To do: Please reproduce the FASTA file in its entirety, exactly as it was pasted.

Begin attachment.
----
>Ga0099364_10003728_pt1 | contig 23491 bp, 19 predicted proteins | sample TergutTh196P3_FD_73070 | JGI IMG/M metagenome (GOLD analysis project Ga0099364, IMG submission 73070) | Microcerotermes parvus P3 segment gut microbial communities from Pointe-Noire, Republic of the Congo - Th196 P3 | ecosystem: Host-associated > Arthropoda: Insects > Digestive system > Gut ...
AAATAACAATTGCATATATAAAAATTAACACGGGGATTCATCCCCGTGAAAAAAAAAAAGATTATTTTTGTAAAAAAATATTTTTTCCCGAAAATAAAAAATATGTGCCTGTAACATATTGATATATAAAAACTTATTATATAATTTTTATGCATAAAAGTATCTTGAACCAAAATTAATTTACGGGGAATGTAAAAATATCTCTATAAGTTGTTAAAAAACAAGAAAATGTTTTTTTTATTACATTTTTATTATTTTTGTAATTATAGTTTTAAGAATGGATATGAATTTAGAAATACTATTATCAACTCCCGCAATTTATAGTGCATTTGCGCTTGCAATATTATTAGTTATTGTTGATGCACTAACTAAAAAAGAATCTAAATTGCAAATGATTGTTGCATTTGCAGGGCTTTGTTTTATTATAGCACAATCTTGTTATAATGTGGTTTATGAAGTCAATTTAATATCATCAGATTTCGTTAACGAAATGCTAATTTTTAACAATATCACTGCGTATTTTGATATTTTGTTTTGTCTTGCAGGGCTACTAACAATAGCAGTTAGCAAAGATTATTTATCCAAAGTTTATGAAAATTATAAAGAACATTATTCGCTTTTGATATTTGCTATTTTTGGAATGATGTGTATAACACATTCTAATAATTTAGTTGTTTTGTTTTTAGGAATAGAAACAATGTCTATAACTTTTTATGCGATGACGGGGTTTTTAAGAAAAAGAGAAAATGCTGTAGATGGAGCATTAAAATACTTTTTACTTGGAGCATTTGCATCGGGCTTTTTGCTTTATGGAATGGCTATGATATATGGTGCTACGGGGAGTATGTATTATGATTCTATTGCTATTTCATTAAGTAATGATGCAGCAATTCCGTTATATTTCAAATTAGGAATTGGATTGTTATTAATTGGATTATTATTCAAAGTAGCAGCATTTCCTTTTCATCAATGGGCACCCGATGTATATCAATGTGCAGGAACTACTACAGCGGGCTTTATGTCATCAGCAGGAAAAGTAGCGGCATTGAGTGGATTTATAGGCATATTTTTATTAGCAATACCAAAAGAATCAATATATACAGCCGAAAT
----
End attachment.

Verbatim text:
>Ga0099364_10003728_pt1 | contig 23491 bp, 19 predicted proteins | sample TergutTh196P3_FD_73070 | JGI IMG/M metagenome (GOLD analysis project Ga0099364, IMG submission 73070) | Microcerotermes parvus P3 segment gut microbial communities from Pointe-Noire, Republic of the Congo - Th196 P3 | ecosystem: Host-associated > Arthropoda: Insects > Digestive system > Gut ...
AAATAACAATTGCATATATAAAAATTAACACGGGGATTCATCCCCGTGAAAAAAAAAAAGATTATTTTTGTAAAAAAATATTTTTTCCCGAAAATAAAAAATATGTGCCTGTAACATATTGATATATAAAAACTTATTATATAATTTTTATGCATAAAAGTATCTTGAACCAAAATTAATTTACGGGGAATGTAAAAATATCTCTATAAGTTGTTAAAAAACAAGAAAATGTTTTTTTTATTACATTTTTATTATTTTTGTAATTATAGTTTTAAGAATGGATATGAATTTAGAAATACTATTATCAACTCCCGCAATTTATAGTGCATTTGCGCTTGCAATATTATTAGTTATTGTTGATGCACTAACTAAAAAAGAATCTAAATTGCAAATGATTGTTGCATTTGCAGGGCTTTGTTTTATTATAGCACAATCTTGTTATAATGTGGTTTATGAAGTCAATTTAATATCATCAGATTTCGTTAACGAAATGCTAATTTTTAACAATATCACTGCGTATTTTGATATTTTGTTTTGTCTTGCAGGGCTACTAACAATAGCAGTTAGCAAAGATTATTTATCCAAAGTTTATGAAAATTATAAAGAACATTATTCGCTTTTGATATTTGCTATTTTTGGAATGATGTGTATAACACATTCTAATAATTTAGTTGTTTTGTTTTTAGGAATAGAAACAATGTCTATAACTTTTTATGCGATGACGGGGTTTTTAAGAAAAAGAGAAAATGCTGTAGATGGAGCATTAAAATACTTTTTACTTGGAGCATTTGCATCGGGCTTTTTGCTTTATGGAATGGCTATGATATATGGTGCTACGGGGAGTATGTATTATGATTCTATTGCTATTTCATTAAGTAATGATGCAGCAATTCCGTTATATTTCAAATTAGGAATTGGATTGTTATTAATTGGATTATTATTCAAAGTAGCAGCATTTCCTTTTCATCAATGGGCACCCGATGTATATCAATGTGCAGGAACTACTACAGCGGGCTTTATGTCATCAGCAGGAAAAGTAGCGGCATTGAGTGGATTTATAGGCATATTTTTATTAGCAATACCAAAAGAATCAATATATACAGCCGAAAT